Google Social Search to go live Monday

Google Labs is hosting the experimental project, which is designed to link content associated with your Google Profile to Gmail contacts and social-networking friends.

Google Social Search is ready to surface content created by your friends in regular search results pages. Google

Google is ready to show off its concept for social search while it figures out what to do with Twitter's fire hose of data.

Last week at the Web 2.0 conference Google's Marissa Mayer demonstrated the service , which will go live as a Google Labs project on Monday. Google Social Search links the concepts of so-called "real-time" search with Google Profiles and custom search results, allowing searchers to find content created by friends or contacts with Google Profiles.

Google Social Search was developed separately without the Twitter deal in mind , said Amit Singal, a Google fellow. The opt-in service provides your Gmail contacts and friends on public social-networking services with the content you've linked to your Google Profile, such as blogs, Twitter or Friendfeed accounts, or any number of published material.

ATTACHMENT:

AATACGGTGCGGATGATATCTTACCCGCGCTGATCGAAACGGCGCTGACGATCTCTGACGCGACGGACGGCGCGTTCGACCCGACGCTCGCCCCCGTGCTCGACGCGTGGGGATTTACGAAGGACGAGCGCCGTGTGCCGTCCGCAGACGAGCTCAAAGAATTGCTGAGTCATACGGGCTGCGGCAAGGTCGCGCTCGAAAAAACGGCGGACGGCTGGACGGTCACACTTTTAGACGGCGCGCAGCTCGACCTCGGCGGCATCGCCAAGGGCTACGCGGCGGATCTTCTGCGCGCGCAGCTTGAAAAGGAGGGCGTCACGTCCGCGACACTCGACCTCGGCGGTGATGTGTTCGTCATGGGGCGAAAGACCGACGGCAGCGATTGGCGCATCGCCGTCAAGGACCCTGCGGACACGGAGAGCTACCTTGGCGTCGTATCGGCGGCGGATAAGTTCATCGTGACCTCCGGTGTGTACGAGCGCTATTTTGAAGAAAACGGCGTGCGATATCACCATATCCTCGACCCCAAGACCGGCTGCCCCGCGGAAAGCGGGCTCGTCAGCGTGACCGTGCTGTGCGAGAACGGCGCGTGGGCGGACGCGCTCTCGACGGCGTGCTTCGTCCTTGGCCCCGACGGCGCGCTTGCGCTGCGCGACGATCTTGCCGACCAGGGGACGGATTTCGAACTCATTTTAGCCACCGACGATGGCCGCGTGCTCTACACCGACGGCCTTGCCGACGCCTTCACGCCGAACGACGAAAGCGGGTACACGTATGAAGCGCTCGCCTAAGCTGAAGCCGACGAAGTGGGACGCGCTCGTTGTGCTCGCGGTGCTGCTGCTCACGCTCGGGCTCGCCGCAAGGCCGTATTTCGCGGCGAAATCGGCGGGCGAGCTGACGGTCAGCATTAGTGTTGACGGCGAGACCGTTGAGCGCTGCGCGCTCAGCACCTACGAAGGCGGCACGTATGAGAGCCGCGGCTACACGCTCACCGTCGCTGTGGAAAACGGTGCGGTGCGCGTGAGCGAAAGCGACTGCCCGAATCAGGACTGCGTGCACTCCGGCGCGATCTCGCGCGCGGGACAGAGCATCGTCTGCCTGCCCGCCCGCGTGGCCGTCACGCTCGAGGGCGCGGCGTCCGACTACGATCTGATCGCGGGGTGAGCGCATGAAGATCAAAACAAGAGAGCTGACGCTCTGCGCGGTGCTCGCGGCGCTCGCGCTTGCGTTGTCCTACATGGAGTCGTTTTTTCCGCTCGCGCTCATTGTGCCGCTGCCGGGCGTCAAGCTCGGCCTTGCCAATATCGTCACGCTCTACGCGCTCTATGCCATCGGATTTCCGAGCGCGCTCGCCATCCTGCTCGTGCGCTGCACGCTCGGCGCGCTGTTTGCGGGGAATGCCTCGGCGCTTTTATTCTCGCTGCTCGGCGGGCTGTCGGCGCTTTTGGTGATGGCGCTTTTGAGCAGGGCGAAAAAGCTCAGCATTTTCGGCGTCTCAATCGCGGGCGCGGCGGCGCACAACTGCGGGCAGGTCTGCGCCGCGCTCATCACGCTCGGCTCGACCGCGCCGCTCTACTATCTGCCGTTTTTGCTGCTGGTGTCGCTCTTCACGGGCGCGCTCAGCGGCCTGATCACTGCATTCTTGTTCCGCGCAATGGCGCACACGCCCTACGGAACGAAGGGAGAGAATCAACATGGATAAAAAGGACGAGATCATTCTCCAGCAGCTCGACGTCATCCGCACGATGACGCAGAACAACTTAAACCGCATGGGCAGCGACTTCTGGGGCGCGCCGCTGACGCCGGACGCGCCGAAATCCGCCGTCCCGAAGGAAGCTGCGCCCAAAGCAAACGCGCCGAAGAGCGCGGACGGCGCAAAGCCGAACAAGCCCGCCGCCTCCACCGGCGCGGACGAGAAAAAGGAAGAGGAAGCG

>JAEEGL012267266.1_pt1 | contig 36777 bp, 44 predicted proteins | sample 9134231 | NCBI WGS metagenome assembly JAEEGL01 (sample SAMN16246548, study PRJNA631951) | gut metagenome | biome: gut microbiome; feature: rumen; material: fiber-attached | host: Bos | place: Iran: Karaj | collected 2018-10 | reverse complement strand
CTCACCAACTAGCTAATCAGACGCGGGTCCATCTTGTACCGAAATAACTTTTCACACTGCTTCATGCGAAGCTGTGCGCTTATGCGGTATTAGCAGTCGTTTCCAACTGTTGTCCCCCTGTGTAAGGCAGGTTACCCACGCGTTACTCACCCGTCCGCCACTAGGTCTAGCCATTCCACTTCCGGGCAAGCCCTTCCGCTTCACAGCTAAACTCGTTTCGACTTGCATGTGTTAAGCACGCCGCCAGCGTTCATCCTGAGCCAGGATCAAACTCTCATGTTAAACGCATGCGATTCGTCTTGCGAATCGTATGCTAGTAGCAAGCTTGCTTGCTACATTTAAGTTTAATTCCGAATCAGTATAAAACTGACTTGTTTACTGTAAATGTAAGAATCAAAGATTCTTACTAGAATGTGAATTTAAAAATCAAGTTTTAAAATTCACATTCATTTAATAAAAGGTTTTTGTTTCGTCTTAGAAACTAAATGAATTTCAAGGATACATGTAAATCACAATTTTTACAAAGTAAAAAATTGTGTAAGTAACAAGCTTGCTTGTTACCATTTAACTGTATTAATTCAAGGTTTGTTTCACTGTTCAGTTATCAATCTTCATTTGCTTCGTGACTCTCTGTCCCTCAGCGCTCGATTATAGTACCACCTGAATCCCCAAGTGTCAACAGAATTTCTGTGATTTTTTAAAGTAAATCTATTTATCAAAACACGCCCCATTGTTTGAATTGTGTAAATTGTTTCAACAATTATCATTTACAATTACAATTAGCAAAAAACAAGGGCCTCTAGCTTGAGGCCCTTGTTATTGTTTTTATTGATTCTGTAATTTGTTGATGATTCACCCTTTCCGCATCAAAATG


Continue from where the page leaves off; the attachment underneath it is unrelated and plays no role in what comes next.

That means that if you've linked your personal blog to your Google Profile, your contacts will be able to see your blog posts related to a given query directly in their search results pages. Those links will be placed at the bottom of the search results page for now, and searchers will also have the option to refine the search results page with a new "social" link on the left-hand side of the page to focus just on content from your network.

Public social-networking content from friends of friends will also be available through this service, with a description of how that person's content is linked to your network appearing within the search result.

About the author

    Tom Krazit writes about the ever-expanding world of Google, as the most prominent company on the Internet defends its search juggernaut while expanding into nearly anything it thinks possible. He has previously written about Apple, the traditional PC industry, and chip companies. E-mail Tom.

     

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